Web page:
January 16, 2012 in Sports

Then & Now: Andee Schmick

Former SJE state champion driven by different priorities
Dave Trimmer Correspondent
 
Photo courtesy of Andee Schmick Thurston photo

Andee Schmick Thurston and daughter Kyla Jean.
(Full-size photo)

It might have been the quickest interview for a “Then and Now” subject.

“Then: young and vibrant,” Andee Schmick wrote. “Now: old and tired.”

But even though she is “unemployed” there’s much more to her life.

The former multi-sport star at St. John-Endicott, Class of 1996, now Andee Thurston, has reason to be tired, as she explained in the ensuing telephone conversation, but that also revealed she still has plenty of engery.

“My primary job is being a mother,” she said from her home in Dayton while her 7-month-old daughter slept. “I also do the books at the pharmacy, manage the employees and the front end of the business.

“About two minutes after we moved here, someone caught wind and they asked me to help with the girls team. I thought I was too busy to be a paid coach, but I’ve been volunteering.”

Thurston had an awesome senior year as a St. John-Endicott Eagle. The Eagles won the State B basketball title in Spokane and she was the state champion 100-meter hurdler and triple jumper.

She was booked for a basketball career at Eastern Washington. But her post-graduate Eagles career wasn’t near what her under-graduate Eagles career was. She hung up her high tops after one season.

“I got a taste of the collegiate scene,” she said. “It was a great experience but I was ready to move on. I wanted to put my focus and get out of school. College wasn’t my favorite. I did well but I couldn’t get out fast enough.”

She graduated from Washington State in speech and hearing and went to work in the East Wenatchee school district. She quickly realized it wasn’t her calling and returned to Pullman, working in the police department and as a nanny while attending massage school.

She was working as a massage therapist in Spokane when she reconnected with an old Whitman County acquaintance, Sean Thurston, from rival Garfield-Palouse. Thurston was a three-sport athlete for the Vikings who played baseball for a year at Puget Sound.

In the keeping things as stressful as possible theme, they got married in 2006, a week after he started pharmacy school.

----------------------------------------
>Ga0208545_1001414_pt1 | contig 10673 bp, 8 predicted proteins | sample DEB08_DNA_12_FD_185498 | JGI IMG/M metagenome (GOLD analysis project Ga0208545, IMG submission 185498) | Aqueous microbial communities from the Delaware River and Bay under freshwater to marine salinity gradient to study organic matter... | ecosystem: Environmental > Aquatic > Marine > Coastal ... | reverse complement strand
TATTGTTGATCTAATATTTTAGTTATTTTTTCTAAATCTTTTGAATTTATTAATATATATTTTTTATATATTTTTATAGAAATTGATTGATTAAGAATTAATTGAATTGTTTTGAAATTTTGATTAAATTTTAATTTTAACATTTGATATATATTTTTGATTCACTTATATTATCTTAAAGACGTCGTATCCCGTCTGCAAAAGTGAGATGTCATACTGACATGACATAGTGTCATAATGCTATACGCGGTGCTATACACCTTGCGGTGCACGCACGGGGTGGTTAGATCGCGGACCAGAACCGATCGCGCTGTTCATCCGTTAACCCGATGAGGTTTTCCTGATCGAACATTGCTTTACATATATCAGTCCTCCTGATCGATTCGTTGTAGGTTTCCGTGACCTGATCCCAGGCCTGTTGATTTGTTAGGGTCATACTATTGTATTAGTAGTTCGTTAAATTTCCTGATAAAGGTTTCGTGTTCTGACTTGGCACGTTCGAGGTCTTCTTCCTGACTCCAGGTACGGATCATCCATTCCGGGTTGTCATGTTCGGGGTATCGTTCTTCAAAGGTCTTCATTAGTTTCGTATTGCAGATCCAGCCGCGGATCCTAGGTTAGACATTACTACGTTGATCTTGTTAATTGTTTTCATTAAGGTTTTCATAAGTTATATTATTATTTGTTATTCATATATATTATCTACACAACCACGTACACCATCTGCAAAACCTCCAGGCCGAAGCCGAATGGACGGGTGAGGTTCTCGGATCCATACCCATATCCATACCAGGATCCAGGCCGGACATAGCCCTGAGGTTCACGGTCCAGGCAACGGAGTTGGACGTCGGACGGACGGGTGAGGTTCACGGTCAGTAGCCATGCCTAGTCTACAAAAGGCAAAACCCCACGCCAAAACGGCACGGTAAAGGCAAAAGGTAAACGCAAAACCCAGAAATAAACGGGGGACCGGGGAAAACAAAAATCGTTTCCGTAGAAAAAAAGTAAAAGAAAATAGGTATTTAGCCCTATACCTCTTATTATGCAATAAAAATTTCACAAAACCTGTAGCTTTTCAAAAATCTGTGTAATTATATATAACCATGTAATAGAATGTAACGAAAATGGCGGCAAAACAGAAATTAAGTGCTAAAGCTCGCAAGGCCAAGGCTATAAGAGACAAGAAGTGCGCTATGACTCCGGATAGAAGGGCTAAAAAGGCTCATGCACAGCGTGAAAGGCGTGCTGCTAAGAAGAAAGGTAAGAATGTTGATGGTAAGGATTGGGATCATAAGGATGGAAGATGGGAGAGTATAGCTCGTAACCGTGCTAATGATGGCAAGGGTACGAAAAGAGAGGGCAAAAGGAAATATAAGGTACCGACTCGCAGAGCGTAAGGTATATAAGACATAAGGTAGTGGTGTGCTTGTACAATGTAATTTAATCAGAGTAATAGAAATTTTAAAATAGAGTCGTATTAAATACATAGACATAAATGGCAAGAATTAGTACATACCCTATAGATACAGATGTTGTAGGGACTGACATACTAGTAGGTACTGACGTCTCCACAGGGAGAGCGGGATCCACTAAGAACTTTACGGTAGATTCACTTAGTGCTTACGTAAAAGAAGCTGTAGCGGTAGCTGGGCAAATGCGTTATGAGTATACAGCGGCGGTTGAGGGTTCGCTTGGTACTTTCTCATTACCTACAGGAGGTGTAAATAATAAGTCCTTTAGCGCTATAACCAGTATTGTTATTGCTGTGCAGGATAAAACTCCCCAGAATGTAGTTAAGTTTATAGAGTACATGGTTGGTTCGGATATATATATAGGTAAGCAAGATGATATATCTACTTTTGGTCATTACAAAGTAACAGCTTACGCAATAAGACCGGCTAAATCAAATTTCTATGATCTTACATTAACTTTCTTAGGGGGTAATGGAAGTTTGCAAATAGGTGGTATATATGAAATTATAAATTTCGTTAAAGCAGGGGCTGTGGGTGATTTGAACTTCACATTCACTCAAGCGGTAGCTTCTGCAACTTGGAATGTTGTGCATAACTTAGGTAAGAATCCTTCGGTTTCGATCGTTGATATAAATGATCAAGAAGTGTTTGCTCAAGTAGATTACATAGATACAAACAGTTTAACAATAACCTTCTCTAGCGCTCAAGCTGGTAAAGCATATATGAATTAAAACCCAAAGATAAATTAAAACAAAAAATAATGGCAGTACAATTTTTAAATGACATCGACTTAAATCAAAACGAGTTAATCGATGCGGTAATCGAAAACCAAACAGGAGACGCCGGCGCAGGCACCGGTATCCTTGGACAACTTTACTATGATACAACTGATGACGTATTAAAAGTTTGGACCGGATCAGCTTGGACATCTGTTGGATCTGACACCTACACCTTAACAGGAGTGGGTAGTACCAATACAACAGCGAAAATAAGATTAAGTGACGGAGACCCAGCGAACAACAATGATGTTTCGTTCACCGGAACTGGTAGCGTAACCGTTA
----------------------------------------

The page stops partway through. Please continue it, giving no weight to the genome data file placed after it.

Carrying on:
“I married a rival,” she said. “The wedding was as huge, with two Whitman County towns, as you can imagine.

“He was a worldly boy. He ended up in Palouse but they came from Newport. His dad was superintendent.”

He is worldly, but not until he went to work as a fly fishing guide in Alaska and Chile in the summers throughout college at University of Puget Sound.

When Sean graduated from the WSU Pharmacy School in Spokane he went to work at Elk Drug in Dayton. He started work on May 17, 2010, and they bought a house the next day. Buying the business soon followed.

This past June, Kyla Jean was born, named “after one of my grandmothers who probably never missed a sporting event in my whole life,” said Thurston.

She had quite an involved answer about how the lessons from her days as an athlete help her now, but it certainly encompassed her personality.

“Success is determined by the amount of effort put forth,” she said. “You can’t expect to win a state tournament without putting in hours, even years, of physical and mental conditioning.”

It’s the same, she said, running a business in a small town and raising a child.

“There are times when your best effort may fall short,” she said. “Games will be lost, business will be slow, your child may get sick or be uncooperative. You just have to commit to overcoming obstacles and keep trying.

“Applying this mantra to my life is easy due to being abundantly blessed with a supportive and loving family. … When things get tough, I have an incredible support system and my family is there to pick me up – just like my teammates did continually, many moons ago!”

Call her older and still vibrant.


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